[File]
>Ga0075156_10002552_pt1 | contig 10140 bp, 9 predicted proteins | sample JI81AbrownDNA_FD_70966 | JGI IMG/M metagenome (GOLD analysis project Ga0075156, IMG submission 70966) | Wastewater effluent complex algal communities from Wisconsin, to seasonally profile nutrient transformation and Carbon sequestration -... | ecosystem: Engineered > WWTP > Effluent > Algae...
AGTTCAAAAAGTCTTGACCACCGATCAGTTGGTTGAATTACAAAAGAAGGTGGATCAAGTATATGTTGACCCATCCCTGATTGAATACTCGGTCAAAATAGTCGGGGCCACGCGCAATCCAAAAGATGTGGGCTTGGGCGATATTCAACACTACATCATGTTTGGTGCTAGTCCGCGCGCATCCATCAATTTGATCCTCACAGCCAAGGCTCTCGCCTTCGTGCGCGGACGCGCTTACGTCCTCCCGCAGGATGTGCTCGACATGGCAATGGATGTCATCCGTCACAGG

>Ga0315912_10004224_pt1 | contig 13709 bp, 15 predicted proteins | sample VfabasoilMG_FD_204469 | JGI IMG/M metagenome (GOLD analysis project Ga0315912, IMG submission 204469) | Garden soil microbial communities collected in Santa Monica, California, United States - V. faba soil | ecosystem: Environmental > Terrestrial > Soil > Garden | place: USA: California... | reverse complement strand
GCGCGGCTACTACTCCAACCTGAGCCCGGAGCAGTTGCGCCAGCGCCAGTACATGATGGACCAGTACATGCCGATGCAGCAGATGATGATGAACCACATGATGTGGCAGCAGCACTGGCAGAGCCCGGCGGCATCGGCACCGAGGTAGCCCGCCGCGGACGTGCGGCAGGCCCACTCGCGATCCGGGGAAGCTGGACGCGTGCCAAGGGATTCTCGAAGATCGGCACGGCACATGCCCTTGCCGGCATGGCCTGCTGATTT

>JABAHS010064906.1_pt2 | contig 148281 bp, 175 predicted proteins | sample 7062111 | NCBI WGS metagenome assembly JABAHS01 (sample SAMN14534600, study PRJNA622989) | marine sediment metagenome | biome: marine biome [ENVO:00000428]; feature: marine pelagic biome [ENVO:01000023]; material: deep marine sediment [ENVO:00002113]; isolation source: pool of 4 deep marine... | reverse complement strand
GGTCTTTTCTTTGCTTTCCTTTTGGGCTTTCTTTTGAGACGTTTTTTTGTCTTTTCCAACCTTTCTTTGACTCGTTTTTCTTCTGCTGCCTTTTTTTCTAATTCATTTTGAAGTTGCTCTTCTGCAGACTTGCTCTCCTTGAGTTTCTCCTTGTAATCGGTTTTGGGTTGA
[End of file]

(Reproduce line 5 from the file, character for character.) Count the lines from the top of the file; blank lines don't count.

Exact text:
>JABAHS010064906.1_pt2 | contig 148281 bp, 175 predicted proteins | sample 7062111 | NCBI WGS metagenome assembly JABAHS01 (sample SAMN14534600, study PRJNA622989) | marine sediment metagenome | biome: marine biome [ENVO:00000428]; feature: marine pelagic biome [ENVO:01000023]; material: deep marine sediment [ENVO:00002113]; isolation source: pool of 4 deep marine... | reverse complement strand